- It's not just that The Sound of Music features great singing and great music, it's that the songs have titles and lyrics that are bound to stick with you and have you humming them long afterwards. None of the songs are there just to have a song and be cheery just for the sake of being cheery, the songs are there to enhance the characters and fuel the plot. The opening song, "The Hills Are Alive" and the way its sung by Maria gives us an immediate picture of who she is: a fun-loving, youthful personality who fully understands how music and singing can bring joy and comfort to one's life. The children and eventually The Captain see this in her, and Maria's confident radiance rubs off on all of them. Then you have songs such as, "Maria", "Do-Re-Mi" and "Climb Ev'ry Mountain" that all generate character development and give us a better insight in to how everyone thinks and feels.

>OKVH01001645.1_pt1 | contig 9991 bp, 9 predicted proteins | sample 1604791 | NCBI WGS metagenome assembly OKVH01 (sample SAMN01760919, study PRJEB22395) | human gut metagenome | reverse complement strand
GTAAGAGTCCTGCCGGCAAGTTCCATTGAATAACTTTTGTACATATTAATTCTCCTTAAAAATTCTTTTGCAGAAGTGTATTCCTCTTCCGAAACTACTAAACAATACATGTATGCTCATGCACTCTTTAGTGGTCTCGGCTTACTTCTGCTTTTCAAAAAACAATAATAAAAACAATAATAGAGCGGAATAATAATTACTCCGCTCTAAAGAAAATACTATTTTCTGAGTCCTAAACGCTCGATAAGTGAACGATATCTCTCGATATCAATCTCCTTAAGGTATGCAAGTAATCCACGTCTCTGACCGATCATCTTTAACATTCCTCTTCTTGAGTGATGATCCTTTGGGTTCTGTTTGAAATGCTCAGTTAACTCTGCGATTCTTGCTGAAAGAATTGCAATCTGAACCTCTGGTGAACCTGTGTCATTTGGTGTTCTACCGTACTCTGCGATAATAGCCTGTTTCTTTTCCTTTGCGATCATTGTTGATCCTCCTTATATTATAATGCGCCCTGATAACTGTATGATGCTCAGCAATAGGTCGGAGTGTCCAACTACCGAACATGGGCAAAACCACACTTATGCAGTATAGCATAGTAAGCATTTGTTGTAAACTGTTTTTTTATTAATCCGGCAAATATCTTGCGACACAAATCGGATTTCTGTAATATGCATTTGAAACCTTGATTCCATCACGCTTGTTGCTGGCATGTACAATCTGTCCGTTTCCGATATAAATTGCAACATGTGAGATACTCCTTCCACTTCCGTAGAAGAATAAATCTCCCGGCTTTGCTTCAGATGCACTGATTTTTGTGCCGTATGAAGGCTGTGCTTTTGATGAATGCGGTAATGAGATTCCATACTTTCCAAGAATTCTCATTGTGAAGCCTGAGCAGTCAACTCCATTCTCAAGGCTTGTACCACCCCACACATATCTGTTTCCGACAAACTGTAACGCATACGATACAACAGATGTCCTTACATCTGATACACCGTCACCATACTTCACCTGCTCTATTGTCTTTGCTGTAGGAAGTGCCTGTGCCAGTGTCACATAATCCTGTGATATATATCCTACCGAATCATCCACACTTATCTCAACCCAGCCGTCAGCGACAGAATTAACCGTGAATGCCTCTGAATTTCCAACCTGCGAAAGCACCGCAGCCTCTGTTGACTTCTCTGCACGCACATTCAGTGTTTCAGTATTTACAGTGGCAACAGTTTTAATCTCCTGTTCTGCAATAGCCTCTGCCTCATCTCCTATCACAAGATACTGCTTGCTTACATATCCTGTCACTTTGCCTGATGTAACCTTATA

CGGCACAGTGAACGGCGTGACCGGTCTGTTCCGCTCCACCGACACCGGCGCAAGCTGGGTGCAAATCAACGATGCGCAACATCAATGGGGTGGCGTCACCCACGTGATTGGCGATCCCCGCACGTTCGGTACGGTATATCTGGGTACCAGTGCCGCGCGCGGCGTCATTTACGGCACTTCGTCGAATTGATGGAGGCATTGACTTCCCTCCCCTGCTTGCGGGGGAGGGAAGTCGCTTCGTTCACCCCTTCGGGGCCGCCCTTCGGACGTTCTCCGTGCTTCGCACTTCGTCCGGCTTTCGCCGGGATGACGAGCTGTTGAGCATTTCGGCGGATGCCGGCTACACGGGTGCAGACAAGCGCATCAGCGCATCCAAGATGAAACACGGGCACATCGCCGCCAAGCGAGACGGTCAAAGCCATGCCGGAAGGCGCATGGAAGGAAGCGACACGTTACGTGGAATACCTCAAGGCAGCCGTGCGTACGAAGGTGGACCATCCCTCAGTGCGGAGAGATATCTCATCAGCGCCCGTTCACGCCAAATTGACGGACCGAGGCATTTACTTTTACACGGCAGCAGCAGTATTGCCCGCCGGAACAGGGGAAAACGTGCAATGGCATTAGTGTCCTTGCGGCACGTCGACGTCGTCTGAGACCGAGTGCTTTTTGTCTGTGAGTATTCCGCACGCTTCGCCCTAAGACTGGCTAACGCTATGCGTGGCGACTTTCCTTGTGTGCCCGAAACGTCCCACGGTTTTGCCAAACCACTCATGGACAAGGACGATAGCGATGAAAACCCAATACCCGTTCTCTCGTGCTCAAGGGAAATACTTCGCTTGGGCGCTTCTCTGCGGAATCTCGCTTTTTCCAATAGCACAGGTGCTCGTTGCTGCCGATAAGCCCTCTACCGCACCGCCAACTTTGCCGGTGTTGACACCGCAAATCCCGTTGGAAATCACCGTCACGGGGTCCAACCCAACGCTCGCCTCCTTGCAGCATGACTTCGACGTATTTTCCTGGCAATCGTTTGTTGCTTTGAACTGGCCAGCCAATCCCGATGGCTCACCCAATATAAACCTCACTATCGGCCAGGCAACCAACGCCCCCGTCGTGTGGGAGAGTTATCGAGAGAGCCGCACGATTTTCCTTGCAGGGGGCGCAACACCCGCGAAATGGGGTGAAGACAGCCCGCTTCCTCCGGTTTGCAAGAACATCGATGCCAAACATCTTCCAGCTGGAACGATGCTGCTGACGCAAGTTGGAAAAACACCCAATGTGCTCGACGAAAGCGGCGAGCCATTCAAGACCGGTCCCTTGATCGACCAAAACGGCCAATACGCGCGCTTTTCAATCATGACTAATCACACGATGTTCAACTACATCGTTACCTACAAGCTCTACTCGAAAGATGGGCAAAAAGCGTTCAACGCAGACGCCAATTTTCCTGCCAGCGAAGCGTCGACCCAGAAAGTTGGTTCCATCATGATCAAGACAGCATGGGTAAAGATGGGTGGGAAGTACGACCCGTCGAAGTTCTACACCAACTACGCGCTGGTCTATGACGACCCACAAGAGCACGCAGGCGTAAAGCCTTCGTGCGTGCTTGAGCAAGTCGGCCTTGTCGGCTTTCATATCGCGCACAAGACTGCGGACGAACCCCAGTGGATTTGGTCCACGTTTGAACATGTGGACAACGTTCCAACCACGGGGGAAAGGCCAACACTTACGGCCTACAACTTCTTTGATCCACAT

- Christopher Plummer's performance as The Captain is quite special because of how natural it seems. Plummer absolutely hated working on the movie, admitting to eating and drinking excessively in order to drown out his unhappiness, even admitting that he was drunk during one of the scenes. I think Plummer's disgust towards being in the film actually helped him make the Captain even better as the stern, fun-killing father that he is, conveying facial expressions that utterly refuse to show a modicum of emotion, and walking with a temper that says, "one false move and I'll blow up in your face."